The collections

The collections

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Attic lekythos or oil flask (MU 3759), dated 500-475 BC; the body is black gloss with palmettes decorating the shoulder.

The main collection of the MAC houses, displays and cares for a collection of over 7000 artefacts which come from the ancient Mediterranean world covering the Egyptian, Greek, Roman and Near Eastern cultures. These are displayed geographically and arranged primarily in chronological order, with some thematic displays for instructional purposes. Through purchase, donation, excavation and benefaction, the Museum's collection has continued to grow over the years.

The Museum also holds the largest papyrus collection in the southern hemisphere. This is an important specialist research collection housed in a carefully-designed, world-class area. The collection holds mostly Greek literary texts with prominent pieces including an Acts of the Apostles fragment and three early Christian letters from Oxyrhynchus. Funds to purchase this material have been provided by the University, which has shown a long commitment to the further development and growth of the Museum.

The Museum also holds a modest coin collection used for basic teaching within the undergraduate Ancient History programs and for the Education Programs of the Museum. This collection has been published by Associate Professor C.E.V. (Ted) Nixon (now retired) as Nixon, C.E.V. (1996). Catalogue of the Coins in the Macquarie University Museum of Ancient Cultures. Macquarie University: Sydney, Australia.

Growth in the Museum has also been supported by some very generous donors and benefactors. While some of these are individuals (and we seek further, on-going support from like-minded people), other supporters are institutional.

The MAC's growth has also been supported by the Foundation for the Study of Ancient Cultures and the Sir Asher Joel Foundation as well as some donations from the Powerhouse Museum in Sydney.

We have also received financial help from affiliated associations such as the Macquarie Ancient History Association (MAHA) and the Society for the Study of Early Christianity (SSEC), and generous financial support of the History Teachers' Association of NSW (HTA). All of these organisations have supported the study of Ancient History in NSW over many years.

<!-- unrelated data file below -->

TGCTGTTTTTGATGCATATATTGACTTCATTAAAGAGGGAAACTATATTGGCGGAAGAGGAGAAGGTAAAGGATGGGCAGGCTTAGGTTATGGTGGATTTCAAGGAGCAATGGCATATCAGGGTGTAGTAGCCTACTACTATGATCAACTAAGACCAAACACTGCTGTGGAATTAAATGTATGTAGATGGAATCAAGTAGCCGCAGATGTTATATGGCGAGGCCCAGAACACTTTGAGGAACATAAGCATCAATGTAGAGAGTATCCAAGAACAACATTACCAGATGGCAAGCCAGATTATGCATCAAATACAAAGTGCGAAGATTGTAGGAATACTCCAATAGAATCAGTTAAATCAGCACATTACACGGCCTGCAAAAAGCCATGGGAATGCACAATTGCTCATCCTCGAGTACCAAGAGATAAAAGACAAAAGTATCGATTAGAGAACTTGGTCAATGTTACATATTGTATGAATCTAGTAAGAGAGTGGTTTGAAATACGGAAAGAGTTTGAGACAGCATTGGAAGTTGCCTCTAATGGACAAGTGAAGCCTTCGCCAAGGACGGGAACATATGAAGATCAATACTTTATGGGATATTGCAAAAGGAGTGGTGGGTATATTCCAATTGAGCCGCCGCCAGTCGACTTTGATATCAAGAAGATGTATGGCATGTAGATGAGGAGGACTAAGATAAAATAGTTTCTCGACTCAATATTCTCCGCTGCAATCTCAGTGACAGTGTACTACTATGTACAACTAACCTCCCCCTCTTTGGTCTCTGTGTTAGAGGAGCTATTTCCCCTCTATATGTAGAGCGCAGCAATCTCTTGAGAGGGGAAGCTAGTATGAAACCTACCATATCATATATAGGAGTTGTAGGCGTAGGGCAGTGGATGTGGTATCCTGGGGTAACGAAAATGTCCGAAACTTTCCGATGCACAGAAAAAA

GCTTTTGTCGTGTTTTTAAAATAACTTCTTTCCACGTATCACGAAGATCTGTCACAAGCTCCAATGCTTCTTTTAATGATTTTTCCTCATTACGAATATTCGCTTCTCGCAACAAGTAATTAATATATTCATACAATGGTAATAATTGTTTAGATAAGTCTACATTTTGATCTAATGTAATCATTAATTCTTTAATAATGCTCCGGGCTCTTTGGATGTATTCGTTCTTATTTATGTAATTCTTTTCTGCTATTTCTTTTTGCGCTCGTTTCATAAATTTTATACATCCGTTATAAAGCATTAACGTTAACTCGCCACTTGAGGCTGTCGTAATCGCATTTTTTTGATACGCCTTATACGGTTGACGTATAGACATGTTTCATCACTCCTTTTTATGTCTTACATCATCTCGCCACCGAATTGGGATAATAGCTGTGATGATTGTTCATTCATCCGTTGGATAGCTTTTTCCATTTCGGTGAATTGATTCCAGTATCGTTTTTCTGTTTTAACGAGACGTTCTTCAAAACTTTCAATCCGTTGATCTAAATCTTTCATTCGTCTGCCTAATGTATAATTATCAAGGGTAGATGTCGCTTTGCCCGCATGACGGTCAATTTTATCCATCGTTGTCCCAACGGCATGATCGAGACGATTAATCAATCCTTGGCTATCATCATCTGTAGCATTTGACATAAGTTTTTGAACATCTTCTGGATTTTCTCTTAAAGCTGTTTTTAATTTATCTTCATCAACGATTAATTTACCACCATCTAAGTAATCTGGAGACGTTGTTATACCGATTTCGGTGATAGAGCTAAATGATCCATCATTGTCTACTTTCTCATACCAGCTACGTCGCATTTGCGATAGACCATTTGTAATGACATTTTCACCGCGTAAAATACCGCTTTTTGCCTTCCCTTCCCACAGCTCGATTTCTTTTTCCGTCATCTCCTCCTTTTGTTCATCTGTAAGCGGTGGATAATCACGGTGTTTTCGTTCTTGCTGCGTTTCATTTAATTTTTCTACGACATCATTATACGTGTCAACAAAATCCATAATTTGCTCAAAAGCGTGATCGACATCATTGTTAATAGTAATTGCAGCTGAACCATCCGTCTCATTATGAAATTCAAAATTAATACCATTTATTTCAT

The Museum collection has also grown by the inclusion of some material that was acquired from excavations in Egypt and Israel in which staff and students of the University have participated.

The Museum has also acquired a number of loan collections from institutions such as the Australian Museum (Sydney) and the Australian Institute of Archaeology (Melbourne) and from a number of private collectors. The addition of these loan collections has enabled us to expand our displays and helped us to develop further our range of teaching and community-based programs.

The Museum of Ancient Cultures publicly acknowledges the support of all its donors and benefactors as well as those institutions and individuals who have supported us with loans of material. Our thanks go to you all.

The Museum of Ancient Cultures is a member of Museums Australia, the peak industry body for museums in Australia, and is also a member of one of its Special Interest Groups - CAUMAC, the Council of Australian University Museums and Collections.

The Museum is also a part of the international world of museums as a member of ICOM and its most recent sub-committee, UMAC, the University Museums and Collections Committee. The inaugural chair of this committee was Dr Peter Stanbury, then a member of Macquarie University's staff.

Separate to the Museum of Ancient Cultures, but strongly allied to it, is the Australian Centre for Ancient Numismatic Studies (ACANS). This is a specialist ancient numismatic research facility set up by Macquarie University with the direct support of very generous benefactors, Dr W.L. and Mrs J. Gale. A representative sample of coins from the ACANS collection is on display in the Museum's main gallery.

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